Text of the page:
Rest isn't going to be a four letter word anymore: The Warriors - and especially Curry - sure looked tired in the playoffs. They took all sorts of criticism down the stretch and into the playoffs because their pursuit of the win record meant they didn't take as many opportunities to rest as they could or should have. The stars got some fourth quarters off, but not full games. It hurt them. Now, though, this team can give any one of their core four off the court for a game and still put the best roster in the NBA out there. Fresher legs in the playoffs is yet another massive benefit of this move. Add it all up and it's really not fair to the rest of the league.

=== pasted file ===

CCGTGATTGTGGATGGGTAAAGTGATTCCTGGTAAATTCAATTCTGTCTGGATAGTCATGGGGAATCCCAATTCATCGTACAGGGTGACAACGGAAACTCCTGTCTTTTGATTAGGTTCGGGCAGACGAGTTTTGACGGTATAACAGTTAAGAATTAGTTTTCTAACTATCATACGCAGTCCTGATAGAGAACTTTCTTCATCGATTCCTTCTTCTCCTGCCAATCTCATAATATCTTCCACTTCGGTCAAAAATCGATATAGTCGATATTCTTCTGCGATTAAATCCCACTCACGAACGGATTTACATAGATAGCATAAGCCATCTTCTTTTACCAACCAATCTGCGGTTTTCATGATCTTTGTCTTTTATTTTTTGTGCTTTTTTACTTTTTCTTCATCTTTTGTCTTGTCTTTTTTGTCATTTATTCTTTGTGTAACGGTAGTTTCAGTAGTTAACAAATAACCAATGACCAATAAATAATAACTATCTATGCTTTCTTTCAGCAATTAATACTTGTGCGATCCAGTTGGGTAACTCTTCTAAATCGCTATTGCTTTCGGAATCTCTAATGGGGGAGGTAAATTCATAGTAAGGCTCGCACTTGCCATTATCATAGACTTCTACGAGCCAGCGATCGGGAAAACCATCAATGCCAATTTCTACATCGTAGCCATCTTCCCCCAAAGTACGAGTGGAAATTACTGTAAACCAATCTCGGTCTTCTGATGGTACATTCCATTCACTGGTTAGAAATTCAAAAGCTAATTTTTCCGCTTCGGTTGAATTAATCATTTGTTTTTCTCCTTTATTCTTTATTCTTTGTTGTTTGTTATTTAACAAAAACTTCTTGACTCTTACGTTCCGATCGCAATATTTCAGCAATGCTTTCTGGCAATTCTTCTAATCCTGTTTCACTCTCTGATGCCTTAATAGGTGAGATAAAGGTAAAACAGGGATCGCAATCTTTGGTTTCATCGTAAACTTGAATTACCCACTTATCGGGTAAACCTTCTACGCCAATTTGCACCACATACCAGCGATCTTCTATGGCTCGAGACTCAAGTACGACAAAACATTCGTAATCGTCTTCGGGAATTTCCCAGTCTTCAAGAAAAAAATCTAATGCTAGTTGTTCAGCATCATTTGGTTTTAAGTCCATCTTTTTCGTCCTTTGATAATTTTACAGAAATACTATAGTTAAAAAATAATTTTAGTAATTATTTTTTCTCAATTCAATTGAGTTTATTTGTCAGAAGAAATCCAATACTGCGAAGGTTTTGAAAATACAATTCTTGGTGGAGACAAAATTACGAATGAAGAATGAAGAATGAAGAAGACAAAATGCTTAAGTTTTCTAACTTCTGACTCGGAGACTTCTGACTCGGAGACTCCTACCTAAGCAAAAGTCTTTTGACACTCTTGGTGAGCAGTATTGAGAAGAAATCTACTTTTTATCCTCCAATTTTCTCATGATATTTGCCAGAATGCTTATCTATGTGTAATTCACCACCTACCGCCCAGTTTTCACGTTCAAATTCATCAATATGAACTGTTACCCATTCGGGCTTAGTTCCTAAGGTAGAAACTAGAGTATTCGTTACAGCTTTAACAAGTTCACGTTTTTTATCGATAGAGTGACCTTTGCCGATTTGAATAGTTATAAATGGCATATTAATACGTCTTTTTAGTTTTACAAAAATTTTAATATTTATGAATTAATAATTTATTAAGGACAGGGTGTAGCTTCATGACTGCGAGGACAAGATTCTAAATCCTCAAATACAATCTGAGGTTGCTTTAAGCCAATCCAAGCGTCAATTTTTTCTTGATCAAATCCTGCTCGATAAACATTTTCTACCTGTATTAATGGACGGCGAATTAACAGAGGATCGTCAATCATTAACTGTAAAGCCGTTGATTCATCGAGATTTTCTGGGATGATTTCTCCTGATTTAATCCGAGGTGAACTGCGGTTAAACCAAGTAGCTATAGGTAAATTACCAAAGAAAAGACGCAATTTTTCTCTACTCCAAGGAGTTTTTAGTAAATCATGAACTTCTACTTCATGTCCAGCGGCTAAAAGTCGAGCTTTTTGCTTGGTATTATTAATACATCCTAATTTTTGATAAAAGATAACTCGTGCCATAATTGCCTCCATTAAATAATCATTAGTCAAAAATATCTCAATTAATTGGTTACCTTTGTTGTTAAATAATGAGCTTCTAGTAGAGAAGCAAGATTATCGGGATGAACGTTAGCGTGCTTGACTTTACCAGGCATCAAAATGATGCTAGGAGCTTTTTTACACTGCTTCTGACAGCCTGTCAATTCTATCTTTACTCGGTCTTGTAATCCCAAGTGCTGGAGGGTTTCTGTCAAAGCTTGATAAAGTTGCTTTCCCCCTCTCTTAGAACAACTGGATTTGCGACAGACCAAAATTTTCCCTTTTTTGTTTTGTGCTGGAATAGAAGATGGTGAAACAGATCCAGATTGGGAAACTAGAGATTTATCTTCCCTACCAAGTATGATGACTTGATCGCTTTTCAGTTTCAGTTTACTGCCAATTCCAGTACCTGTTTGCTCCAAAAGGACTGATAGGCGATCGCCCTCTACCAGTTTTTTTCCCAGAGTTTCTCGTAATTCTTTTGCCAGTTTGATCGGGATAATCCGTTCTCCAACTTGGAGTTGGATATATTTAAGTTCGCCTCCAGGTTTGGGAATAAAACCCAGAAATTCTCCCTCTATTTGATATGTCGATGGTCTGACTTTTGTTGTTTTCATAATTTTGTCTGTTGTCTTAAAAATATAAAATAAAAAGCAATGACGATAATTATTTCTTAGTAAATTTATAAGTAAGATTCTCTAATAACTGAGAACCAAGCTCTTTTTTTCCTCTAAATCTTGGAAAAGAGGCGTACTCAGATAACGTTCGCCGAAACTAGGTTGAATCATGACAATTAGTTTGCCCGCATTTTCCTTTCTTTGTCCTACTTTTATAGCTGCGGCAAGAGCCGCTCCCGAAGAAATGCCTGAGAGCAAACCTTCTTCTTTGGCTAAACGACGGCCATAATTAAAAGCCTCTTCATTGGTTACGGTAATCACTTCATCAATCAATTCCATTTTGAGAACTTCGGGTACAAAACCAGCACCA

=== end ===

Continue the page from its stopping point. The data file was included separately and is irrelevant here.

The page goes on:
It's not over, but…: Let's not kid ourselves - if the Warriors decide they are willing to work hard enough and sacrifice enough to win then there is no one out there that can beat this team. The Warriors will be the 2017 NBA champions.
Read more articles by Trevor Whenham